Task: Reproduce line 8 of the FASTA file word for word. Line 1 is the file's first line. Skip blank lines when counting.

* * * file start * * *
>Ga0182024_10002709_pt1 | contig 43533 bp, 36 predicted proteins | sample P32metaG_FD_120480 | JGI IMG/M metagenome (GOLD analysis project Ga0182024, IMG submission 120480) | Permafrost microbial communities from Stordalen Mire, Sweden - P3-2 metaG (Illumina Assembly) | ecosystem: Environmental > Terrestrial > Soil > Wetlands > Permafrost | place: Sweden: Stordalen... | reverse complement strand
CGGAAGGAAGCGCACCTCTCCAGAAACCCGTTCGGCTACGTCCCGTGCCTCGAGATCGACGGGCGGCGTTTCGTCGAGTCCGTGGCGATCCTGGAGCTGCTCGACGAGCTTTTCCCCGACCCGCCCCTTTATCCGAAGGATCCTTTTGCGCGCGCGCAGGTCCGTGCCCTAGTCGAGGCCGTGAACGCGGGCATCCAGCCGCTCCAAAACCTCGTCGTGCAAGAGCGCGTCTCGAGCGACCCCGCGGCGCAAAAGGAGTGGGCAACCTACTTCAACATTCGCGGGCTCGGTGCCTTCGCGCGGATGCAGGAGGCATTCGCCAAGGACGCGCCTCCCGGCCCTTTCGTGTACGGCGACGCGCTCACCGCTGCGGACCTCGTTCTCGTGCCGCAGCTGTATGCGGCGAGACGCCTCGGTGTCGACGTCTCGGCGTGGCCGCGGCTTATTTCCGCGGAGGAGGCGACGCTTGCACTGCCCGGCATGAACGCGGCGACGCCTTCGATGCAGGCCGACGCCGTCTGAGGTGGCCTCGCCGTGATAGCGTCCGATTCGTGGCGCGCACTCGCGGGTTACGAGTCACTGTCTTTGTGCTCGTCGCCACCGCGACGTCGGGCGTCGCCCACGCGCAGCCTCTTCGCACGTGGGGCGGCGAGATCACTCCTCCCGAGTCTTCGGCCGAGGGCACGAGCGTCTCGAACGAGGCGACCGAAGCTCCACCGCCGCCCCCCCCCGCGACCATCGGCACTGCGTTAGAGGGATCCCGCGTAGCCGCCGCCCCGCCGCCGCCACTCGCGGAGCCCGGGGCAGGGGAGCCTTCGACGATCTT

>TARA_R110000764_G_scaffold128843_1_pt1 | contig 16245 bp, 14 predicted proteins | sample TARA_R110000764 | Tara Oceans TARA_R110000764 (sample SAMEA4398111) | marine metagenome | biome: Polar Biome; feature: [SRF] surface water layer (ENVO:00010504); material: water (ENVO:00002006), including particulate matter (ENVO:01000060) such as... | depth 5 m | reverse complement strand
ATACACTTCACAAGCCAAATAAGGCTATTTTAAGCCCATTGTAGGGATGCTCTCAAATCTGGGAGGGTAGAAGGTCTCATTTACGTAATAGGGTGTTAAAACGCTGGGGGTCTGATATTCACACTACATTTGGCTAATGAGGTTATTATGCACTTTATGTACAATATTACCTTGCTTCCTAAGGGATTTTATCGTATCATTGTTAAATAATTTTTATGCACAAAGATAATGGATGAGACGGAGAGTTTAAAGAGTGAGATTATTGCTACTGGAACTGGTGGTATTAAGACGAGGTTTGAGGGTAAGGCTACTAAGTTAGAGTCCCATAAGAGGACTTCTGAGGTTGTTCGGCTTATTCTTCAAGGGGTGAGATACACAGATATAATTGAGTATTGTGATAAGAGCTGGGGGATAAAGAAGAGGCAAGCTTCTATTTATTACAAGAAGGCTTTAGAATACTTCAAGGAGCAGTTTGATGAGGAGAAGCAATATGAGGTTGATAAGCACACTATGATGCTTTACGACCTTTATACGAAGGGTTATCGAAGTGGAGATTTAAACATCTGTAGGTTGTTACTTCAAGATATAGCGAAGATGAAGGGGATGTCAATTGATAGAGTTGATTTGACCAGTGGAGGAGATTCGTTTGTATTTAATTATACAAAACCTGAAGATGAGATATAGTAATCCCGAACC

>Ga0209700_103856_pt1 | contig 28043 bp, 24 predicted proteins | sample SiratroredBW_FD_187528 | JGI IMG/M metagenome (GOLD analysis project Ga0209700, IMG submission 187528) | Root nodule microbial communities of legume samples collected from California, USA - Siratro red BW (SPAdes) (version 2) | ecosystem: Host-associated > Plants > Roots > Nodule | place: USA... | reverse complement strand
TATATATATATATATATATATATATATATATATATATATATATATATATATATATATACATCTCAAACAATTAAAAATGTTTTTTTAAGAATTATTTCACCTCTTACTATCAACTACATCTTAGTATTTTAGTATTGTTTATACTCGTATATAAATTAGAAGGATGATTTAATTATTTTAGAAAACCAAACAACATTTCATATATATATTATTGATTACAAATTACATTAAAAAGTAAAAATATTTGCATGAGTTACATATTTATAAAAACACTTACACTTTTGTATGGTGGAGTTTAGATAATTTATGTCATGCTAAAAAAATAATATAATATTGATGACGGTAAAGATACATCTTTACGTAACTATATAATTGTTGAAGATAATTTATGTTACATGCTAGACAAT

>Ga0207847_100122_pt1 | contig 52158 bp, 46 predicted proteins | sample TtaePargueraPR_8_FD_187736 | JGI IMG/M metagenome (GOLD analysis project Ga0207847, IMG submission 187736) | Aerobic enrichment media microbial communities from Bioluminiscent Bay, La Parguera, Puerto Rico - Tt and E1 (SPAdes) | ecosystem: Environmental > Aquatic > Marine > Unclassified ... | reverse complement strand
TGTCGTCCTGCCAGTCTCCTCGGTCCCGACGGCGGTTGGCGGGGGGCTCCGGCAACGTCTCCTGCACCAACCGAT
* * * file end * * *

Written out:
TGTCGTCCTGCCAGTCTCCTCGGTCCCGACGGCGGTTGGCGGGGGGCTCCGGCAACGTCTCCTGCACCAACCGAT